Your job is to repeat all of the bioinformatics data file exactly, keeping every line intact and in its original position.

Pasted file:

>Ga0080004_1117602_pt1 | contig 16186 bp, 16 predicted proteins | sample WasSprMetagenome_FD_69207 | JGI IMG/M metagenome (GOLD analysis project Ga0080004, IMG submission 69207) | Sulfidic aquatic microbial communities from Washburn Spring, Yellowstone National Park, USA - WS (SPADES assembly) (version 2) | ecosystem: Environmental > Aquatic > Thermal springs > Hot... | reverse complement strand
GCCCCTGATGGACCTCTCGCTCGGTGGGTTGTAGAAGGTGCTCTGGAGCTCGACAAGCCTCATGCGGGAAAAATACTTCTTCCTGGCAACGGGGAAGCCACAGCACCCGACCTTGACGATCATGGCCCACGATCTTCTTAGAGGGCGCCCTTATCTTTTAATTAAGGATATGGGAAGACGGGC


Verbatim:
>Ga0080004_1117602_pt1 | contig 16186 bp, 16 predicted proteins | sample WasSprMetagenome_FD_69207 | JGI IMG/M metagenome (GOLD analysis project Ga0080004, IMG submission 69207) | Sulfidic aquatic microbial communities from Washburn Spring, Yellowstone National Park, USA - WS (SPADES assembly) (version 2) | ecosystem: Environmental > Aquatic > Thermal springs > Hot... | reverse complement strand
GCCCCTGATGGACCTCTCGCTCGGTGGGTTGTAGAAGGTGCTCTGGAGCTCGACAAGCCTCATGCGGGAAAAATACTTCTTCCTGGCAACGGGGAAGCCACAGCACCCGACCTTGACGATCATGGCCCACGATCTTCTTAGAGGGCGCCCTTATCTTTTAATTAAGGATATGGGAAGACGGGC